We went queen-shopping last month down at the local bee supply store. That’s where you go when you’re in need of a queen, don’t you know. Picked us up a nice little Italian queen whom we promptly named Luccia. What … did you want us to call her Mitzi?
We’ve been beekeepers for about seven years now. Maybe eight. It all started when I got rear-ended up on Highway 9, two minutes from home, on a rainy afternoon when the girl behind the truck behind me forgot how to brake. Her explanation for all that rear-ending was, “I’m from California, and it never rains in California.” I couldn’t get that song out of my mind for a week afterwards.
I ended up getting whiplash, which required months of physical therapy. I went to a great little PT place out in Granite Falls, which, if you didn’t know, was the logging-town inspiration for Frank Peretti’s “The Oath.” Having read it myself, I still partly expect to see evil personified in nearly transparent, winged form perching on the trees whenever I have a need to drive into town.
The physical therapists I met with were great. If it wasn’t for the fact that there were constantly bending and twisting me in unkind ways, I could almost tell myself I was in a small-town beauty shop. Those therapists could gossip with the best of the beauticians. I learned all sorts of things I didn’t want to know about all sorts of Granite Fall-ians — people I never met, which is probably a good thing. It’s awkward to know secrets about people before you meet them.
One day, one of the girls said, “Jay’s coming today!” Squeals abounded. When I questioned the excitement, I found out that Jay was “Jay The Bee Man,” and he was coming with a delivery of his special Dr. Pepper Honey.
“You have GOT to get yourself some Dr. Pepper Honey,” my therapist said … in the same tone she used when she said, “You have GOT to do some planks at home this week.” So I didn’t question her. I just signed myself up for some Dr. Pepper Honey.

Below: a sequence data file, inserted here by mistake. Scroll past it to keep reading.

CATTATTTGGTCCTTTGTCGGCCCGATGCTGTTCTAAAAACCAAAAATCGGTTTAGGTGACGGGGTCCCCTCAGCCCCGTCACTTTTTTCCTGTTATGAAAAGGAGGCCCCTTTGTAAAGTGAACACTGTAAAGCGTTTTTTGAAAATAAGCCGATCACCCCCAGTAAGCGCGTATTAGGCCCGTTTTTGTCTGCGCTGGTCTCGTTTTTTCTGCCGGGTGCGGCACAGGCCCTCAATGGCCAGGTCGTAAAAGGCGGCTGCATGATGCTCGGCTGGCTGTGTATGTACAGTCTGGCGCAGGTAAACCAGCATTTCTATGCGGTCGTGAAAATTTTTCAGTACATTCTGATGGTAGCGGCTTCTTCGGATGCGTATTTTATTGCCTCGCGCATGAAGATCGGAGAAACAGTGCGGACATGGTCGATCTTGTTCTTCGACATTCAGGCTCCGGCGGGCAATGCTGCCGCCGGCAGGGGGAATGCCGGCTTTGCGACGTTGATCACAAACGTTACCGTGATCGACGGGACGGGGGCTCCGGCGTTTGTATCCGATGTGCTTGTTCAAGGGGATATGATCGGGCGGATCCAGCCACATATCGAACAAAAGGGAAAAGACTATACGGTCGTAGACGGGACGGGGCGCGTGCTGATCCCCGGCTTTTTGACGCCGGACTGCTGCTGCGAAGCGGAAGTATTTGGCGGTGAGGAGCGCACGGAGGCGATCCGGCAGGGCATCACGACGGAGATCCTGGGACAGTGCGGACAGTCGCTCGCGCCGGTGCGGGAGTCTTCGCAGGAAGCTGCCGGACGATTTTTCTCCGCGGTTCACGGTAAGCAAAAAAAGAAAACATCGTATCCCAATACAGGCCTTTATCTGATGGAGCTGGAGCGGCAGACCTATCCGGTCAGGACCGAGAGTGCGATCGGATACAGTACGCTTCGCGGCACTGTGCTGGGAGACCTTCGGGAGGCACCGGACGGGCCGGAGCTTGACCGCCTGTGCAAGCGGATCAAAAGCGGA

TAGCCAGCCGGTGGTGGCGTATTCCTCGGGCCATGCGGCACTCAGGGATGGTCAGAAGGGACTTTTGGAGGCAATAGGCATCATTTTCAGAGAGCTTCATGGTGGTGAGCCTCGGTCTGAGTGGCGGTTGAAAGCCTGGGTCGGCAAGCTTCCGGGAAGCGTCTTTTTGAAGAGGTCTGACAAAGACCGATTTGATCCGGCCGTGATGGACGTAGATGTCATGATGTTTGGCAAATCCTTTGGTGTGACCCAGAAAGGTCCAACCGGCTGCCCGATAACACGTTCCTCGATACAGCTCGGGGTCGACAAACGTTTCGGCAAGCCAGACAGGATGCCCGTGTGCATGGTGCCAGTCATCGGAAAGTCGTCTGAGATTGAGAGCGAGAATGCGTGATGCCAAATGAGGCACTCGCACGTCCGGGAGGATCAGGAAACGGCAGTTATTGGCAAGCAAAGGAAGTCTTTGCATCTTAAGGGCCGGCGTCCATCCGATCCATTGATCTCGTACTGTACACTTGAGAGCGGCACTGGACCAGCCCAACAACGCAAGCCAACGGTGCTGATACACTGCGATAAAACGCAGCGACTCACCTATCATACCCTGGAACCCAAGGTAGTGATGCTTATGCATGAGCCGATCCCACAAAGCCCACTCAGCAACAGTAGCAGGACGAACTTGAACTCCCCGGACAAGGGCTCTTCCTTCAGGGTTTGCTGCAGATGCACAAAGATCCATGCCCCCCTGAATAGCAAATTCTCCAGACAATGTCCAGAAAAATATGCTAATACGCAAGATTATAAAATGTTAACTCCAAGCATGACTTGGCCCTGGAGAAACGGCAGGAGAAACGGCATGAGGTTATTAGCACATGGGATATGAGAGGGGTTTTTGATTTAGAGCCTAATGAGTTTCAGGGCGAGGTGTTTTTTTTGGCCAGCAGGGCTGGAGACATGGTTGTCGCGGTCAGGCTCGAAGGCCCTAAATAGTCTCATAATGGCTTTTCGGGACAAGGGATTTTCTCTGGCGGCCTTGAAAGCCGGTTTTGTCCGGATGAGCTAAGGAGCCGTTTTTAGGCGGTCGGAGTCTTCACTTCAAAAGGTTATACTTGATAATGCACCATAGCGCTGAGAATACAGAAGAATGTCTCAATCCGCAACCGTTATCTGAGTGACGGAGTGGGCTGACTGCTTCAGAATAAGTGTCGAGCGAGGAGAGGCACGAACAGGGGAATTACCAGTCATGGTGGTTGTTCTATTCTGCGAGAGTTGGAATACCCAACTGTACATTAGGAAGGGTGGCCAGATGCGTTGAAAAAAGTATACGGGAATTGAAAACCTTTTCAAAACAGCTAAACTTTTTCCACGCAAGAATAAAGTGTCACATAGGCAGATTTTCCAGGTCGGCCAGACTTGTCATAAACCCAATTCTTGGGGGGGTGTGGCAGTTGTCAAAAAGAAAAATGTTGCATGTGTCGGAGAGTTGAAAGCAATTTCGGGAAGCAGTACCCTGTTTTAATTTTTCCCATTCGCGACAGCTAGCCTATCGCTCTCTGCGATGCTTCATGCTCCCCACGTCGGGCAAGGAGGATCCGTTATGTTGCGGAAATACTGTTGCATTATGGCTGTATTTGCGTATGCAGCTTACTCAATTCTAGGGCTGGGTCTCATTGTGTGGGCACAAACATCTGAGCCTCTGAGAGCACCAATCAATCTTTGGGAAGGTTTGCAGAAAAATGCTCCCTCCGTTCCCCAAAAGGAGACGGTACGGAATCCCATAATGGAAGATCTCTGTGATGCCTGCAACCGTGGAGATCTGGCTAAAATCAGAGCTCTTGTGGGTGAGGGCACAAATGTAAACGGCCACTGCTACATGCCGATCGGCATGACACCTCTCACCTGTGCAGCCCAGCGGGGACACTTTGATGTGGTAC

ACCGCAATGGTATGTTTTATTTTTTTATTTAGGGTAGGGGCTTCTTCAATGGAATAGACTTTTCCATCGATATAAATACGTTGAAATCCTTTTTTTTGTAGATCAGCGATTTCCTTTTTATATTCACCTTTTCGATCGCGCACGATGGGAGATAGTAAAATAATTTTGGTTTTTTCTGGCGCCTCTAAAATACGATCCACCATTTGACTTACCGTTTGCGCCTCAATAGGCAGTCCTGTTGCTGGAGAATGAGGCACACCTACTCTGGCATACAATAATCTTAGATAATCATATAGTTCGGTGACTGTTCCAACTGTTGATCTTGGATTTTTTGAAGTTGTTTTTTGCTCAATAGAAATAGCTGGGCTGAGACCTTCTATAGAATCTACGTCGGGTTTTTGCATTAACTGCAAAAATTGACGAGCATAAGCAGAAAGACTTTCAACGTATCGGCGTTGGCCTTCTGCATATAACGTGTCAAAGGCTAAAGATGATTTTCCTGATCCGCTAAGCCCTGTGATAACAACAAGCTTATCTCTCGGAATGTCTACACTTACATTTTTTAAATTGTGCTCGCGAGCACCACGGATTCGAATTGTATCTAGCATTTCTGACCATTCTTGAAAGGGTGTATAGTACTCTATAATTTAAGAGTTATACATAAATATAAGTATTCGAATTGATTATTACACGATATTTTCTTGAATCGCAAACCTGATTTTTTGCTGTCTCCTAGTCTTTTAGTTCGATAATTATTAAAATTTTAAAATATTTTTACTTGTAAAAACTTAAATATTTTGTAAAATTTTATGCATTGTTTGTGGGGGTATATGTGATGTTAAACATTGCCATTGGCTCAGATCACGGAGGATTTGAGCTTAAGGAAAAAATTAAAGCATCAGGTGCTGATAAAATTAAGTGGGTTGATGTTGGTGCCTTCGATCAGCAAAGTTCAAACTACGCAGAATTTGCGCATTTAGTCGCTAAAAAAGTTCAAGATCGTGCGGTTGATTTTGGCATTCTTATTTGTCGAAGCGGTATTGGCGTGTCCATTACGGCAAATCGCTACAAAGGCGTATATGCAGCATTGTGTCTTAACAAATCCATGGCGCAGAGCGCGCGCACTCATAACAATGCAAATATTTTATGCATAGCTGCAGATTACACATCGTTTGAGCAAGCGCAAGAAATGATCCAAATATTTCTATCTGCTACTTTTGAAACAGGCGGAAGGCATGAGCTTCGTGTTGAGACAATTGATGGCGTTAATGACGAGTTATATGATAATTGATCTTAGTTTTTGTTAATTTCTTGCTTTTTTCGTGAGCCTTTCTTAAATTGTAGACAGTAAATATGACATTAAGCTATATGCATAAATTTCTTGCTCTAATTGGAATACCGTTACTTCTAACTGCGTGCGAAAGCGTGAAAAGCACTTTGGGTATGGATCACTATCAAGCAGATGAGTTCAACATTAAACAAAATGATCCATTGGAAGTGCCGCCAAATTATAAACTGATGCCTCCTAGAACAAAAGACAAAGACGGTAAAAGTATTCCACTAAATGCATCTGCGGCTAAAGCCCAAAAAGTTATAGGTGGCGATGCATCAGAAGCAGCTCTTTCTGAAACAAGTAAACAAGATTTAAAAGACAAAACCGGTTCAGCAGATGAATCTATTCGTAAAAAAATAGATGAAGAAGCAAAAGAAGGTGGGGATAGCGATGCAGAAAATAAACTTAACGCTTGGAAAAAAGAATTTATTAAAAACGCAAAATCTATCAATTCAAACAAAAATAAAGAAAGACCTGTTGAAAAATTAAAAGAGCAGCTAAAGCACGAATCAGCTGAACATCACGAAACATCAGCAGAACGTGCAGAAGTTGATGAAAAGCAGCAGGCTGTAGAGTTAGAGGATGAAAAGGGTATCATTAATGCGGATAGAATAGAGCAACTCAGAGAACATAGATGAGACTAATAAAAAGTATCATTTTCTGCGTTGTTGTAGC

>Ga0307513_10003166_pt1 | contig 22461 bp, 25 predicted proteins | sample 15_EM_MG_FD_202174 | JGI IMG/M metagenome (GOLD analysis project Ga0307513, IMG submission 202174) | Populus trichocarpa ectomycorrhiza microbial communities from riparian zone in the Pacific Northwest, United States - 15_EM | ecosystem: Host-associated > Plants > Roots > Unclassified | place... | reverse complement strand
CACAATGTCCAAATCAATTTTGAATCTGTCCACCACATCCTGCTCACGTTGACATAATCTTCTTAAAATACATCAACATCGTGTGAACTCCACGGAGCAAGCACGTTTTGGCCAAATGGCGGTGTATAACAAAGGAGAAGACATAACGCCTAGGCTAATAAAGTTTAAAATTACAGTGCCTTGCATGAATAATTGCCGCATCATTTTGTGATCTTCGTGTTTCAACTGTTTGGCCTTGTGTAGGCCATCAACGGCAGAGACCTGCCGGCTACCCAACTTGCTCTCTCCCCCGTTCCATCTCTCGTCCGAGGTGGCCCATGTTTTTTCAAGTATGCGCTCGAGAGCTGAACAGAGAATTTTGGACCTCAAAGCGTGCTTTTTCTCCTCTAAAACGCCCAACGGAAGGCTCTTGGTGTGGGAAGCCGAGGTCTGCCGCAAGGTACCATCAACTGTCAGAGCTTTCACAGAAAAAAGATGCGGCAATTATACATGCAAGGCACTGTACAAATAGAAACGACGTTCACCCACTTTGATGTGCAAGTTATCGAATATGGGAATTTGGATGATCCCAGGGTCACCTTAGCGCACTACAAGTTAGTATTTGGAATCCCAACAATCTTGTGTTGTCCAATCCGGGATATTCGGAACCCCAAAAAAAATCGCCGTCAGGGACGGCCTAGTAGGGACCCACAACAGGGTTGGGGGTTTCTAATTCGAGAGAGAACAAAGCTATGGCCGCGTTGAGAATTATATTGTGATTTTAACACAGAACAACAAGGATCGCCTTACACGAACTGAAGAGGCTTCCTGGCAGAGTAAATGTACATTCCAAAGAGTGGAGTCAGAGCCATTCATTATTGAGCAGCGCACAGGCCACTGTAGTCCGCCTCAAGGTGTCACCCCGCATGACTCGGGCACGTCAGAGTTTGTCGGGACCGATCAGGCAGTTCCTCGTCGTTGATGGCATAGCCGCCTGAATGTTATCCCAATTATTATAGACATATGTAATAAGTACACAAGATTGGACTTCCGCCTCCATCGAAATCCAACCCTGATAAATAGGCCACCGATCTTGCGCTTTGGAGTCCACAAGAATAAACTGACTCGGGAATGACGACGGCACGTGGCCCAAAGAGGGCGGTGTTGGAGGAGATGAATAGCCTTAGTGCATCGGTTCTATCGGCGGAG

I like honey as much as the next girl. But nothing prepared me for that first jar of home-brewed, Dr. Pepper Honey. Jay explained to us later that he had bought a bunch of stainless steel drums from a Pepsi distributor, and the barrels had previously held gazillions of gallons of Dr. Pepper. And although he had washed them all with boiling hot, soapy water, that first batch of honey he stored in the barrels had a distinctive Dr. Pepper taste. He was both dismayed and apologetic until his customers started demanding more of “that Dr. Pepper Honey.”
I was curious when he handed me the two jars I’d ordered. I planned on opening one when I got home and sticking a polite teaspoon in its amber depths, and taking one miniscule, ladylike nibble. But that curiosity got the better of me, and I found myself unscrewing the jar while I pulled out of my parking slot in the PT parking lot. One little index-finger dip shouldn’t hurt, I thought.